The proposed EU Data Protection Regulation continues to be considered by EU Member State representatives. The proposed Regulation was published by the European Commission on 25 January 2012 and the European Parliament voted in favour of an amended version in October last year. It is now being deliberated by the Council of the European Union (the “Council”). 

Reports suggest that progress is slow. Viviane Reding, Vice President of the European Commission, stated on 6 December 2013 that the Council had “moved back” on the data reform package at their meeting of the Justice and Home Affairs Committee on 5 – 6 December. Ms Reding stated that “Instead of building on our progress in October, the document we have before us today deconstructs it.” 

The main issue causing the delay appears to be the detail of the so called ‘one-stop shop’ principle, which aims to reduce the administrative burden placed on businesses with a presence in more than one EU country. Under the current EU law, each EU subsidiary of a multi-national company is required to comply with the local data protection laws of the territory in which they are established, which can vary substantially from its neighbouring Member State’s data protection law. The one-stop shop, as included in the amended version of the proposal for the EU Data Protection Regulation reduces that burden considerably, by providing that a business with a presence in more than one EU Member State, would only have to report to one lead national data privacy authority. However, the Council is currently arguing over whether, in the case of data breaches, it is the territory where the data breach takes place, or where the infringing business has its main establishment, that should determine which authority has oversight. 

Further, the Legal Service for the Council takes the view that the one-stop shop rule undermines citizens’ human rights, as reporting complaints via this mechanism would be so complicated that it would dissuade individuals from pursuing them.  One concern is that, as the proposals currently stand, it would be difficult for EU citizens to identify which authority to complain to.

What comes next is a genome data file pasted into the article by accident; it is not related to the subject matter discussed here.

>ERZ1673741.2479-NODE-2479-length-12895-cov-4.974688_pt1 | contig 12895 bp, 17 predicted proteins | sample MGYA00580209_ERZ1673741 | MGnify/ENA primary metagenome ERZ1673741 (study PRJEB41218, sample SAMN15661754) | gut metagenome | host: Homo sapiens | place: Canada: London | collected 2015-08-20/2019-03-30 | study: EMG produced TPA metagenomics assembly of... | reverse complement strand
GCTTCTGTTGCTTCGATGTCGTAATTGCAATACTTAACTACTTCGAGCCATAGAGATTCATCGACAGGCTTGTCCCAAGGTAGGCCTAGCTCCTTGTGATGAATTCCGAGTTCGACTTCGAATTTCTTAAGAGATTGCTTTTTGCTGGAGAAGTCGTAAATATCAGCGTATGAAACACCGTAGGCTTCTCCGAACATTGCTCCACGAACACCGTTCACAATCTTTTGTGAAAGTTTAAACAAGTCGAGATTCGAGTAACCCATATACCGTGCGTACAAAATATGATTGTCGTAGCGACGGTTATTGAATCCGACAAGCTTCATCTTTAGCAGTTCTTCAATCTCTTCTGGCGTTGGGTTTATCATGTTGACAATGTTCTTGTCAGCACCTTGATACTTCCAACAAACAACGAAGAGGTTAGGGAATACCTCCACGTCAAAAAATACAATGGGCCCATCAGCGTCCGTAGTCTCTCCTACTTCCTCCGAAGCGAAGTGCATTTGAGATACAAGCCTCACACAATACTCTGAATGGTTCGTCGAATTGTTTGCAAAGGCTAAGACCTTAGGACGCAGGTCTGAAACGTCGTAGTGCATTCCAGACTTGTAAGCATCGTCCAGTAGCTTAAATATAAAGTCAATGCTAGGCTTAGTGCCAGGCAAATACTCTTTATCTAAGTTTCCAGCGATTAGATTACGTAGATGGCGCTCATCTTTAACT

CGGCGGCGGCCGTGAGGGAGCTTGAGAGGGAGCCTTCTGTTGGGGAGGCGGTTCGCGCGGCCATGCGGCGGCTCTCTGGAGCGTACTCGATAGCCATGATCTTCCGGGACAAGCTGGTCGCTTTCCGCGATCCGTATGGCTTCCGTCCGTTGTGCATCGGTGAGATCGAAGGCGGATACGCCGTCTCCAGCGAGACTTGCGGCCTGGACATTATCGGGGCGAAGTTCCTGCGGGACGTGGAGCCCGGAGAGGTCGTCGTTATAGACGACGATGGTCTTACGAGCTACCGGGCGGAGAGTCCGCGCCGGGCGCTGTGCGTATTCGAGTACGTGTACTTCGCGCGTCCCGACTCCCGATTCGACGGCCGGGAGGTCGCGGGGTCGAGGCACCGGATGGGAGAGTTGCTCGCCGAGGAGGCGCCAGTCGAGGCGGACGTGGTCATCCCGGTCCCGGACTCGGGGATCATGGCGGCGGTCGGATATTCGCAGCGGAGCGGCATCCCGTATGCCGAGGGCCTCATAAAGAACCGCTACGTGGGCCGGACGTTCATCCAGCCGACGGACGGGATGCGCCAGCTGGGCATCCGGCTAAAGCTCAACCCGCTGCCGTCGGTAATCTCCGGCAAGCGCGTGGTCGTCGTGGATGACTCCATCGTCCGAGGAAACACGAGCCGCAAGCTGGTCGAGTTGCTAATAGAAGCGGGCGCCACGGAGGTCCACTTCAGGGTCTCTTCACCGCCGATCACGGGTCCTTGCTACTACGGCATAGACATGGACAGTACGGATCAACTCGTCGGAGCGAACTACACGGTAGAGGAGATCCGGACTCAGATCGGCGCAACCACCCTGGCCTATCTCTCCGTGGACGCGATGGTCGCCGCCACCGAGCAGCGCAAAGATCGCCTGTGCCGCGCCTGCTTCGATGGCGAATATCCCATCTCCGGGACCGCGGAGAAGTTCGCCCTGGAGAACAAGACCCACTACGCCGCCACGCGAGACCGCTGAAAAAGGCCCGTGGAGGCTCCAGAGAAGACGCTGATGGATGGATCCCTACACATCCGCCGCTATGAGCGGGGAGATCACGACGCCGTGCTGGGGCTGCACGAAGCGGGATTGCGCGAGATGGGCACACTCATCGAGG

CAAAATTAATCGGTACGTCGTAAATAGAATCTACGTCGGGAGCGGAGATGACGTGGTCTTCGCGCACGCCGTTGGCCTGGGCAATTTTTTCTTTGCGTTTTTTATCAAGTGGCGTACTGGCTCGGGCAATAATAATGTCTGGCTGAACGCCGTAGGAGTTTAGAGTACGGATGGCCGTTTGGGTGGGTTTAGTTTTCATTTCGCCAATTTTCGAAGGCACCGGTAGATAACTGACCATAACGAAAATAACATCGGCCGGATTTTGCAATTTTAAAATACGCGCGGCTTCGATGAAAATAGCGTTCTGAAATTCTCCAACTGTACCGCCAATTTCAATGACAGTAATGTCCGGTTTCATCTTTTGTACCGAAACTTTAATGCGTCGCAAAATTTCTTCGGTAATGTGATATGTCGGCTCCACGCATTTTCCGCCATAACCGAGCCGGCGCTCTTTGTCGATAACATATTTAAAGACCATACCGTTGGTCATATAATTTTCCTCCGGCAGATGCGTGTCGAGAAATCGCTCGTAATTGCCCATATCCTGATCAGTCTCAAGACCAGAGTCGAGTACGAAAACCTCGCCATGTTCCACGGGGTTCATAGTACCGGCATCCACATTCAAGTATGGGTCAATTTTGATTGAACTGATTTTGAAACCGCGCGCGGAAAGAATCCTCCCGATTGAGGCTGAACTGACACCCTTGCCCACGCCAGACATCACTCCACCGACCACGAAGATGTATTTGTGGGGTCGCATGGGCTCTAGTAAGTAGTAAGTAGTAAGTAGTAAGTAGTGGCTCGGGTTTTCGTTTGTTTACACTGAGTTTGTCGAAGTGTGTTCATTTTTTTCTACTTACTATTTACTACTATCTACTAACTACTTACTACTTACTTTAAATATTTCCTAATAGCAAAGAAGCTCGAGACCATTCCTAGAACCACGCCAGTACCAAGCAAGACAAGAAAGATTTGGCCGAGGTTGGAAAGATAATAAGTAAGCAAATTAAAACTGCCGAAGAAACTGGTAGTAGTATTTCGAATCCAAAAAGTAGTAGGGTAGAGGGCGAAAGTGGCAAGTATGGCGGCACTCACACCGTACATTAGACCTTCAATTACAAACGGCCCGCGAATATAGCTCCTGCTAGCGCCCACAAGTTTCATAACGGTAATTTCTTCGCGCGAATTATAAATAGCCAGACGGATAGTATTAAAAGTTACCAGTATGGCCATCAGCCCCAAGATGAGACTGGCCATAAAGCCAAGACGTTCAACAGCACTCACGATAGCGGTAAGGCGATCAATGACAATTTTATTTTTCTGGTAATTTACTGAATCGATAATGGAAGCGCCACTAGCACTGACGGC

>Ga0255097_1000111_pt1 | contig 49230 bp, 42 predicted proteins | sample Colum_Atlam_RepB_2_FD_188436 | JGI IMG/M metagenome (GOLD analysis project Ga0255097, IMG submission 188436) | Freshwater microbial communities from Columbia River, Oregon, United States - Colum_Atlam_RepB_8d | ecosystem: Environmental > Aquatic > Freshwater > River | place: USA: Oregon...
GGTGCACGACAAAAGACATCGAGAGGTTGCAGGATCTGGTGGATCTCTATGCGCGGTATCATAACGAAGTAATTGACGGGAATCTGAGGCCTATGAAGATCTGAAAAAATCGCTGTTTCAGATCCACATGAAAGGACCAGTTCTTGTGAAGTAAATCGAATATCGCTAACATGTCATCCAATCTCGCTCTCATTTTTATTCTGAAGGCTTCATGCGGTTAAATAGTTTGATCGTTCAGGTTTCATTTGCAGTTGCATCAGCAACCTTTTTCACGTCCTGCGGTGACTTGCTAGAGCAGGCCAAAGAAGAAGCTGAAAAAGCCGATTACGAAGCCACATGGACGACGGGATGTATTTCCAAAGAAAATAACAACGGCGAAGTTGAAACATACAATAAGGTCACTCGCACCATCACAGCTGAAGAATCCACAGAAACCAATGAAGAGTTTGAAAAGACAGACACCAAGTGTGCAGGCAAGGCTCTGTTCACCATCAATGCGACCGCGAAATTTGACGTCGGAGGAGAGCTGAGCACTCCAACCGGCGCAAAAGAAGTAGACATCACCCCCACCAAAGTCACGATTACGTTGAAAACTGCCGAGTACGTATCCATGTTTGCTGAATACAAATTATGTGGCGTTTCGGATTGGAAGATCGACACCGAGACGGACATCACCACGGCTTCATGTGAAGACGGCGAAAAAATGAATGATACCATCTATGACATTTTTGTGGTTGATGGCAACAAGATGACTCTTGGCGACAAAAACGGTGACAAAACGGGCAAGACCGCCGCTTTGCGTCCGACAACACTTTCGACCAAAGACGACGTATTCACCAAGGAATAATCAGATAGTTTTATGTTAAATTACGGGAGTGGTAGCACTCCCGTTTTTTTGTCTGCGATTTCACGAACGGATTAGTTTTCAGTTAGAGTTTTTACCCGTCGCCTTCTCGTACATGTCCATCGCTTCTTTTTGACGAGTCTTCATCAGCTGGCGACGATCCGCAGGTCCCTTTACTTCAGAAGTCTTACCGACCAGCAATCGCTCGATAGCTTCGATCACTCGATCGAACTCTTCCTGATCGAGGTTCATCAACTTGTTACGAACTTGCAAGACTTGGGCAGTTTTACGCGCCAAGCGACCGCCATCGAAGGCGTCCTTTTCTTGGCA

Ms Reding expressed her disappointment with the Council’s position on this issue, stating that the Council were effectively re-opening questions which she believed had been resolved in October. She urged them to move forward with meaningful reform, which should include a meaningful one-stop shop, not an empty shell. 

Reports have also suggested that the Member States are currently unable to agree on the power to order fines and on a practical mechanism for consumer redress. The European Parliament’s proposal increased the maximum potential fines from an appreciable 2% of turnover, or EUR 1 million, to an eye-watering 5% of turnover or EUR 100 million. 

The form of the new law is also under debate – should it be a Regulation or a Directive?  A Regulation would be directly applicable in all Member States, whereas a Directive would need to be individually implemented by each Member State.  The UK, Sweden, Czech Republic and Hungary are apparently pushing for a Directive, in order to retain control over implementation. However, the price of such control is the risk that another Directive would fail to effectively harmonise EU data protection law, as happened with the 1995 Directive. There are currently substantial variations in the content and enforcement of data protection law in different EU Member States. 

It is understood that the European Parliament is scheduled to vote on the EU Data Protection Regulation on 11 March 2014. The outcome of this vote will play a crucial part in determining whether agreement is likely to be reached before the EU Parliament elections in May 2014. Failure to reach an agreement before that point is likely to result in substantial delays in the progress of the EU Data Protection Regulation, beyond the target adoption date of Autumn 2014 to Spring 2015 at the earliest (with a 2 year grace period before it becomes enforceable). 

Look out for a further update on this subject matter in March 2014.